Tiny fibres from denim jeans found in the Canadian Arctic 

Microscopic fibres from blue denim jeans have been found in the Arctic for the first time, a new study claims. 

Scientists discovered indigo denim microfibers in the North American waters, which are shed during laundering, enter waterways and can be ingested by fish.  

Indigo denim fibres also make up almost a quarter of microfibres in the Great Lakes in and around the Canada-US border and  a fifth of clothing fragments in the the Canadian Arctic Archipelago, the experts reveal. 

Their experiments also showed about 50,000 microscopic denim fragments are shed in a single domestic wash, despite its reputation as a robust textile. 

One practical solution to the problem would be for consumers to wash their jeans and other textiles more infrequently. 

A previous study also found that clothing may be more prone to shredding microscopic plastic fibres into our waterways if it has been cut during manufacturing with scissors as opposed to lasers.    

Images of an indigo denim fibre identified as cotton found in (C) Arctic sediments, (D) Great Lakes fish, and (E) wastewater treatment plants effluent and (F) a denim fiber released from blue jeans collected from wash water effluent. Scale bars are 10 micrometres

Images of an indigo denim fibre identified as cotton found in (C) Arctic sediments, (D) Great Lakes fish, and (E) wastewater treatment plants effluent and (F) a denim fiber released from blue jeans collected from wash water effluent. Scale bars are 10 micrometres

The study shows that one of the most ubiquitous and versatile garments is leaving traces in some of the most pristine regions of the world. 

In the past century, the popularity of blue jeans has grown rapidly, with a global market value forecast to reach US$85 billion by 2025, meaning denim pollution could get worse. 

'At any moment, approximately half of the world’s population is wearing blue jeans and other denim garments,' they say in their research paper, published in Environmental Science & Technology Letters.

'Here we show, for the first time, that blue jeans, the world’s most popular single garment, have a widespread geographic footprint in the form of microfibers in aquatic environments from temperate to Arctic regions.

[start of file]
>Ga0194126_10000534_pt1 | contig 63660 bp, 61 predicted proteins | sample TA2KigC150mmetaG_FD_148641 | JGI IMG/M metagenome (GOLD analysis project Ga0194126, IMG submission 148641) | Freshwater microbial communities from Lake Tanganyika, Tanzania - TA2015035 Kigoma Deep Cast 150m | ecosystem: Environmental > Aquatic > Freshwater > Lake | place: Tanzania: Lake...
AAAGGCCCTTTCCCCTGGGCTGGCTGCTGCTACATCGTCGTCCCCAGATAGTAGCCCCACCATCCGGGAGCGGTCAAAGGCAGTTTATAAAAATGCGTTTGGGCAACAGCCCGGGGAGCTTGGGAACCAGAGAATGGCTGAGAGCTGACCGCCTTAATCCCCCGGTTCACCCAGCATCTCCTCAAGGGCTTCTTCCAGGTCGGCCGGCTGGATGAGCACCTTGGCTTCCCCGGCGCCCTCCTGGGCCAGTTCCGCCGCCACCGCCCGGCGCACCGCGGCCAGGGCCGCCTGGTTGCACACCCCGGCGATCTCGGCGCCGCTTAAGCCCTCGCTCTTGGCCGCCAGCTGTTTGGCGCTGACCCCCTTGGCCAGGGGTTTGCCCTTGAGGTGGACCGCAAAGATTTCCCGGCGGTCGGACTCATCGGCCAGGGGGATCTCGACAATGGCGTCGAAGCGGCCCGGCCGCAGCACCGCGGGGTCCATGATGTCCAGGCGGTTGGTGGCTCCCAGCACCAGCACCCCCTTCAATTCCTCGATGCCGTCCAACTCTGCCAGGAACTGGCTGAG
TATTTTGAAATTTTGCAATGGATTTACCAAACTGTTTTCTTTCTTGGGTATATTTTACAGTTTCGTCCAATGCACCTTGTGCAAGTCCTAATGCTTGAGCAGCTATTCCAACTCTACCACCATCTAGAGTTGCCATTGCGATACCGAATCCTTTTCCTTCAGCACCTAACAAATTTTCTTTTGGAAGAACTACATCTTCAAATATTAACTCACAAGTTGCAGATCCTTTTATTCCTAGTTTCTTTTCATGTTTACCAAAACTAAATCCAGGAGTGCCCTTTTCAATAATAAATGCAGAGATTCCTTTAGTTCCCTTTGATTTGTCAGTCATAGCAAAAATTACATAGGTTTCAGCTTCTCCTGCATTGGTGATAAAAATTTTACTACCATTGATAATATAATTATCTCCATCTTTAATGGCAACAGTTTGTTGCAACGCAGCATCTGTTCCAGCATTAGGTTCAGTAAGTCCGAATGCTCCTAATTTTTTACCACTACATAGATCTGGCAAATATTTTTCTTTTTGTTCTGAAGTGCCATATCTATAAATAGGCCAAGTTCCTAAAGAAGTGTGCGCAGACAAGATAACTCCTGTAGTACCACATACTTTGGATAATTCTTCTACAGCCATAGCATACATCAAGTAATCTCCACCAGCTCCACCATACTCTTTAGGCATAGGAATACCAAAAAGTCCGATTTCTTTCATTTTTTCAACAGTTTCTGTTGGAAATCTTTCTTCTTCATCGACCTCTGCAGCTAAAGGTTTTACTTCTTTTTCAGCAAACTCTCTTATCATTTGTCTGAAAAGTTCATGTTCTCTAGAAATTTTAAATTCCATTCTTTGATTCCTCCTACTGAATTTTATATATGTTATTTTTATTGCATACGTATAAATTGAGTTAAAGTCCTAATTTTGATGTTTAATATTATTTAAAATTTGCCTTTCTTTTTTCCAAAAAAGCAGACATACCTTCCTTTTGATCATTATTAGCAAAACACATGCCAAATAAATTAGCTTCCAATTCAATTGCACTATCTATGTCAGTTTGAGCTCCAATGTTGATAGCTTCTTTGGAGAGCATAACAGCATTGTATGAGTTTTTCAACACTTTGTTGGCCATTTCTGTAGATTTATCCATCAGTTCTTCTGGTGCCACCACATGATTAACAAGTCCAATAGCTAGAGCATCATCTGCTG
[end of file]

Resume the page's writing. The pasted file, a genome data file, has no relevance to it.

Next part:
'In fact, these “natural” microfibers are often more abundant than synthetic microfibers in environmental samples.' 

Despite the manufacturers’ recommendation of washing jeans monthly, the average Canadian washes their jeans after wearing a pair twice, according to the researchers. 

Despite the manufacturers’ recommendation of monthly washing, the average Canadian washes their jeans after wearing a pair twice

Despite the manufacturers’ recommendation of monthly washing, the average Canadian washes their jeans after wearing a pair twice

Previous studies have shown that washing denim and other fabrics releases microfibers – tiny, elongated particles – to wastewater.

Although most microfibers are removed by wastewater treatment plants, some can still enter the environment through wastewater discharge, known as effluent. 

Blue jean denim is composed of natural cotton cellulose fibres, processed with synthetic indigo dye and other chemical additives to improve durability. 

Researchers therefore wondered whether blue jeans were a major source of human-made cellulose microfibers to the aquatic environment. 

The team from the University of Toronto used microscopy and raman spectroscopy to identify and count indigo denim microfibers in various water samples collected in Canada. 

Denim blue jeans are iconic as the most ubiquitous and versatile garment in the world and in the past century their popularity has grown rapidly, the experts say

Denim blue jeans are iconic as the most ubiquitous and versatile garment in the world and in the past century their popularity has grown rapidly, the experts say

Raman spectroscopy scatters light from a high intensity laser source to reveal information about chemical structure.

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Indigo denim made up 23 per cent of all microfibres in sediments from the Great Lakes, they found.

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